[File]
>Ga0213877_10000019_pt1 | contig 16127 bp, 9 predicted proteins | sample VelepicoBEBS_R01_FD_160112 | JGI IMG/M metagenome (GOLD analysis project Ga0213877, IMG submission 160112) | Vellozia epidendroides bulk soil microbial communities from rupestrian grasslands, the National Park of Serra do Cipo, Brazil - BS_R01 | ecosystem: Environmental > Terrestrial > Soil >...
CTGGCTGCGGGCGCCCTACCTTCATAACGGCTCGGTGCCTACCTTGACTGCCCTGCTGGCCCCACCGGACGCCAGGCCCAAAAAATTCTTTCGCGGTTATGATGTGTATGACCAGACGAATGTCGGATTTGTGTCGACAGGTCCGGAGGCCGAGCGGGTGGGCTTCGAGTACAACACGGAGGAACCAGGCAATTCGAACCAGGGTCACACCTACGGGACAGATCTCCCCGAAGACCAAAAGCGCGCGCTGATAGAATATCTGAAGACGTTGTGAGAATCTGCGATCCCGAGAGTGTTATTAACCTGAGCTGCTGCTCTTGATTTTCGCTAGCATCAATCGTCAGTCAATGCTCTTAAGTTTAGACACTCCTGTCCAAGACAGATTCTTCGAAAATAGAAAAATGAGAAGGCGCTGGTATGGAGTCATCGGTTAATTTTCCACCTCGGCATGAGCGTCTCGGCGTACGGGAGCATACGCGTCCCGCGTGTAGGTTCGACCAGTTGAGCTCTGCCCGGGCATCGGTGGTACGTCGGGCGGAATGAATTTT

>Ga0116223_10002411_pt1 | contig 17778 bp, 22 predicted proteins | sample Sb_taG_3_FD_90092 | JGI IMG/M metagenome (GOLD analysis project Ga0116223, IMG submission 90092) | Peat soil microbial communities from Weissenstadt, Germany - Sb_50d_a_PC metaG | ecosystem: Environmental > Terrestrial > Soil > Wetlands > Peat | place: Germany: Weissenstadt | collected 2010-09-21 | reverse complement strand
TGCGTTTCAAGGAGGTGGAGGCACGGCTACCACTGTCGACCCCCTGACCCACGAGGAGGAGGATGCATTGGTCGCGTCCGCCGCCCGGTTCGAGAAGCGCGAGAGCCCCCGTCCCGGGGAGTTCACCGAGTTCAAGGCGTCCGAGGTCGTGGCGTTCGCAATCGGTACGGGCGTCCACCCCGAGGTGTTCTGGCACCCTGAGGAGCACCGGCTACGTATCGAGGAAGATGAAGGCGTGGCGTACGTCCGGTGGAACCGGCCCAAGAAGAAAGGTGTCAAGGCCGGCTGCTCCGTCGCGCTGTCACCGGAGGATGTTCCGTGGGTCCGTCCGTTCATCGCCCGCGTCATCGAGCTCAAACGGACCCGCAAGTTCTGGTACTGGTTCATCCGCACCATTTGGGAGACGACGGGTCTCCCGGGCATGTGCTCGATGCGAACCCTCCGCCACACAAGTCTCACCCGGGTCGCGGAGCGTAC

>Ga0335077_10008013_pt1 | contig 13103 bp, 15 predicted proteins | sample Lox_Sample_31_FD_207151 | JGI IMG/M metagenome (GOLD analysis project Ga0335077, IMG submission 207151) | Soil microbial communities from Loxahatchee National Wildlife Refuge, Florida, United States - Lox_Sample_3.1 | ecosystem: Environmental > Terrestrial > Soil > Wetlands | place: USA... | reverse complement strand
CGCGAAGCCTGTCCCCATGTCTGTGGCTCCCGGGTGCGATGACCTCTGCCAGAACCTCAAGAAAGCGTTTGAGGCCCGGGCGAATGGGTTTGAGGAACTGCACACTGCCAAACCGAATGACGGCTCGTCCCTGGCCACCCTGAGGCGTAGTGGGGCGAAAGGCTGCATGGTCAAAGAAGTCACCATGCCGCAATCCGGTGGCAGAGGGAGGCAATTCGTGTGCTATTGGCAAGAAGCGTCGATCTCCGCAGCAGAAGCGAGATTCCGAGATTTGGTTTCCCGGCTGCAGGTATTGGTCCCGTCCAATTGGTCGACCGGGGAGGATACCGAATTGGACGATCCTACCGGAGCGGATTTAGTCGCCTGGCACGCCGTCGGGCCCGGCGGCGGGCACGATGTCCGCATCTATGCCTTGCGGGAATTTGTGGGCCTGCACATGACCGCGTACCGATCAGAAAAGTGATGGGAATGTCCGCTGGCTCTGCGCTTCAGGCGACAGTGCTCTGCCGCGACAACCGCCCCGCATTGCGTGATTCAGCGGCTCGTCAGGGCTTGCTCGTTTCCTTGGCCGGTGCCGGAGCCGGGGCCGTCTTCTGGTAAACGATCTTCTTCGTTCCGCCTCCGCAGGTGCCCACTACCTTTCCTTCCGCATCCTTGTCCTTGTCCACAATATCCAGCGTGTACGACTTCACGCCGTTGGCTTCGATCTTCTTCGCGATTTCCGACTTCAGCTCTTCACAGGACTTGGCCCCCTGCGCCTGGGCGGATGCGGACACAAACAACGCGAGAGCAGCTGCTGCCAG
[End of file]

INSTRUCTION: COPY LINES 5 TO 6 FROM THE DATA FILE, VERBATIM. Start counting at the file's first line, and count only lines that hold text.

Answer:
>Ga0335077_10008013_pt1 | contig 13103 bp, 15 predicted proteins | sample Lox_Sample_31_FD_207151 | JGI IMG/M metagenome (GOLD analysis project Ga0335077, IMG submission 207151) | Soil microbial communities from Loxahatchee National Wildlife Refuge, Florida, United States - Lox_Sample_3.1 | ecosystem: Environmental > Terrestrial > Soil > Wetlands | place: USA... | reverse complement strand
CGCGAAGCCTGTCCCCATGTCTGTGGCTCCCGGGTGCGATGACCTCTGCCAGAACCTCAAGAAAGCGTTTGAGGCCCGGGCGAATGGGTTTGAGGAACTGCACACTGCCAAACCGAATGACGGCTCGTCCCTGGCCACCCTGAGGCGTAGTGGGGCGAAAGGCTGCATGGTCAAAGAAGTCACCATGCCGCAATCCGGTGGCAGAGGGAGGCAATTCGTGTGCTATTGGCAAGAAGCGTCGATCTCCGCAGCAGAAGCGAGATTCCGAGATTTGGTTTCCCGGCTGCAGGTATTGGTCCCGTCCAATTGGTCGACCGGGGAGGATACCGAATTGGACGATCCTACCGGAGCGGATTTAGTCGCCTGGCACGCCGTCGGGCCCGGCGGCGGGCACGATGTCCGCATCTATGCCTTGCGGGAATTTGTGGGCCTGCACATGACCGCGTACCGATCAGAAAAGTGATGGGAATGTCCGCTGGCTCTGCGCTTCAGGCGACAGTGCTCTGCCGCGACAACCGCCCCGCATTGCGTGATTCAGCGGCTCGTCAGGGCTTGCTCGTTTCCTTGGCCGGTGCCGGAGCCGGGGCCGTCTTCTGGTAAACGATCTTCTTCGTTCCGCCTCCGCAGGTGCCCACTACCTTTCCTTCCGCATCCTTGTCCTTGTCCACAATATCCAGCGTGTACGACTTCACGCCGTTGGCTTCGATCTTCTTCGCGATTTCCGACTTCAGCTCTTCACAGGACTTGGCCCCCTGCGCCTGGGCGGATGCGGACACAAACAACGCGAGAGCAGCTGCTGCCAG